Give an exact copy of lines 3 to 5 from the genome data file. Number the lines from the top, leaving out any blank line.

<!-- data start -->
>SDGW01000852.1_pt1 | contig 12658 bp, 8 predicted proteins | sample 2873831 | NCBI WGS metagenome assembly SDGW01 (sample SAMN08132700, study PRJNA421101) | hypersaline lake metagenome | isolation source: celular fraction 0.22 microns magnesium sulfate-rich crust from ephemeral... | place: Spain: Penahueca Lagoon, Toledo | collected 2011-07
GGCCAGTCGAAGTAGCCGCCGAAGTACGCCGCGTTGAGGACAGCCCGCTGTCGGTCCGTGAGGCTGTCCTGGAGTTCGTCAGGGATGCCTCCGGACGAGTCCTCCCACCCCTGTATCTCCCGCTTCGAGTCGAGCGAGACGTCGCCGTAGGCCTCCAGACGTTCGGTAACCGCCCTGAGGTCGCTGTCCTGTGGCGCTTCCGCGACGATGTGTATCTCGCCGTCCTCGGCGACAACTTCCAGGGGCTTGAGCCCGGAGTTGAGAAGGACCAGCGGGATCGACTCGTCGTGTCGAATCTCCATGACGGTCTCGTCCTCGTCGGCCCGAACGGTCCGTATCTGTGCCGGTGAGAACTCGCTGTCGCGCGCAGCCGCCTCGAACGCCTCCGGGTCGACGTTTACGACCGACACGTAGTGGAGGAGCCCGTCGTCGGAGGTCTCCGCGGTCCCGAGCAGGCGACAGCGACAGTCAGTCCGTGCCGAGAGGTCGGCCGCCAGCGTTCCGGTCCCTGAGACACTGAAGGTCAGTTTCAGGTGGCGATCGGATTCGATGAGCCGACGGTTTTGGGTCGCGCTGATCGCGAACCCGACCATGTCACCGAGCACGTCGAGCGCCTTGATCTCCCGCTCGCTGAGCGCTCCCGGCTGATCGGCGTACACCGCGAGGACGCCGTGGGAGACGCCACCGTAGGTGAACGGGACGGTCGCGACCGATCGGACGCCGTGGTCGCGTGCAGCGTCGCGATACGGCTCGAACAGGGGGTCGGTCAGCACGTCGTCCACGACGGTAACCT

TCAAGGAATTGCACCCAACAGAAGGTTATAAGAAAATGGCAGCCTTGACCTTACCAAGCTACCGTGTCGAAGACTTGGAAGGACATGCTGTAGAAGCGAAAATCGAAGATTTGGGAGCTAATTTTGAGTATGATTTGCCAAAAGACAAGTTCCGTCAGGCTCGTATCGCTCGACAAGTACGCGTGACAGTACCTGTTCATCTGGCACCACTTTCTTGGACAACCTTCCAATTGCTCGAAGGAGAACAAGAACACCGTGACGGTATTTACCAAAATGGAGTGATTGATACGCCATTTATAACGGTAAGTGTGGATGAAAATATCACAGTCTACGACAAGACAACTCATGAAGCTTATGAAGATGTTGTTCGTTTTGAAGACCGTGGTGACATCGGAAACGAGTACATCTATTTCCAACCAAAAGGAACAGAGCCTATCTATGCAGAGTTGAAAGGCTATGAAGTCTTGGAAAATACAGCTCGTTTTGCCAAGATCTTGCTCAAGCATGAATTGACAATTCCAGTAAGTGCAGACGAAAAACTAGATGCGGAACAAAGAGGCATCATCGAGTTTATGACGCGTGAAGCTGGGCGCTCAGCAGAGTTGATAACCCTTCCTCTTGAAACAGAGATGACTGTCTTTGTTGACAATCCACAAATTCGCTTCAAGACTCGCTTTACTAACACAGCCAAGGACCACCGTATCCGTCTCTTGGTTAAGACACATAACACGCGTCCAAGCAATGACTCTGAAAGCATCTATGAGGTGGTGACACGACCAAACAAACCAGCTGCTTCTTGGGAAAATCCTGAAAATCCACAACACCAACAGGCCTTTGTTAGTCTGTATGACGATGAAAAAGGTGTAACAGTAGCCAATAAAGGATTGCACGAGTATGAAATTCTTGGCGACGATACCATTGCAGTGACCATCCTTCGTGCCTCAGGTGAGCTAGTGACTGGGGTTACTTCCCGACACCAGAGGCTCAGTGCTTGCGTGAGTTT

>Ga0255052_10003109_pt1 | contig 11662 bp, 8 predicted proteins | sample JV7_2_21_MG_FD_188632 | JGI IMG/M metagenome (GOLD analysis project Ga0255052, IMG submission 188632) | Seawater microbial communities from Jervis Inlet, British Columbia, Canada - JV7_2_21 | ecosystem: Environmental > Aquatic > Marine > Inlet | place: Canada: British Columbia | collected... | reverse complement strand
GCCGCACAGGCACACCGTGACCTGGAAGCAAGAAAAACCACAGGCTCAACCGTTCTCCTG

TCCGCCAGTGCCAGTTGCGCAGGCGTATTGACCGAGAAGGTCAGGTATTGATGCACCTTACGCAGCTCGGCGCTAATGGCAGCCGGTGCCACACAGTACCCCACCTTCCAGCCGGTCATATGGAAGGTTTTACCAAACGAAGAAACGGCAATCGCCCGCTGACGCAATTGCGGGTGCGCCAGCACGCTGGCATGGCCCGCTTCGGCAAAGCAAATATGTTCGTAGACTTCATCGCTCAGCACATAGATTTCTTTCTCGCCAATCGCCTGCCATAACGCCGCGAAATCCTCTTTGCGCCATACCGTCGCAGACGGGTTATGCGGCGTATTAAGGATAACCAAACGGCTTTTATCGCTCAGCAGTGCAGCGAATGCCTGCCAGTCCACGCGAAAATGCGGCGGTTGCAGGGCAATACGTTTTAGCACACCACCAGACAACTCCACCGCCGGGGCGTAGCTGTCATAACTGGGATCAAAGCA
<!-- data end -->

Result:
TCAAGGAATTGCACCCAACAGAAGGTTATAAGAAAATGGCAGCCTTGACCTTACCAAGCTACCGTGTCGAAGACTTGGAAGGACATGCTGTAGAAGCGAAAATCGAAGATTTGGGAGCTAATTTTGAGTATGATTTGCCAAAAGACAAGTTCCGTCAGGCTCGTATCGCTCGACAAGTACGCGTGACAGTACCTGTTCATCTGGCACCACTTTCTTGGACAACCTTCCAATTGCTCGAAGGAGAACAAGAACACCGTGACGGTATTTACCAAAATGGAGTGATTGATACGCCATTTATAACGGTAAGTGTGGATGAAAATATCACAGTCTACGACAAGACAACTCATGAAGCTTATGAAGATGTTGTTCGTTTTGAAGACCGTGGTGACATCGGAAACGAGTACATCTATTTCCAACCAAAAGGAACAGAGCCTATCTATGCAGAGTTGAAAGGCTATGAAGTCTTGGAAAATACAGCTCGTTTTGCCAAGATCTTGCTCAAGCATGAATTGACAATTCCAGTAAGTGCAGACGAAAAACTAGATGCGGAACAAAGAGGCATCATCGAGTTTATGACGCGTGAAGCTGGGCGCTCAGCAGAGTTGATAACCCTTCCTCTTGAAACAGAGATGACTGTCTTTGTTGACAATCCACAAATTCGCTTCAAGACTCGCTTTACTAACACAGCCAAGGACCACCGTATCCGTCTCTTGGTTAAGACACATAACACGCGTCCAAGCAATGACTCTGAAAGCATCTATGAGGTGGTGACACGACCAAACAAACCAGCTGCTTCTTGGGAAAATCCTGAAAATCCACAACACCAACAGGCCTTTGTTAGTCTGTATGACGATGAAAAAGGTGTAACAGTAGCCAATAAAGGATTGCACGAGTATGAAATTCTTGGCGACGATACCATTGCAGTGACCATCCTTCGTGCCTCAGGTGAGCTAGTGACTGGGGTTACTTCCCGACACCAGAGGCTCAGTGCTTGCGTGAGTTT

>Ga0255052_10003109_pt1 | contig 11662 bp, 8 predicted proteins | sample JV7_2_21_MG_FD_188632 | JGI IMG/M metagenome (GOLD analysis project Ga0255052, IMG submission 188632) | Seawater microbial communities from Jervis Inlet, British Columbia, Canada - JV7_2_21 | ecosystem: Environmental > Aquatic > Marine > Inlet | place: Canada: British Columbia | collected... | reverse complement strand
GCCGCACAGGCACACCGTGACCTGGAAGCAAGAAAAACCACAGGCTCAACCGTTCTCCTG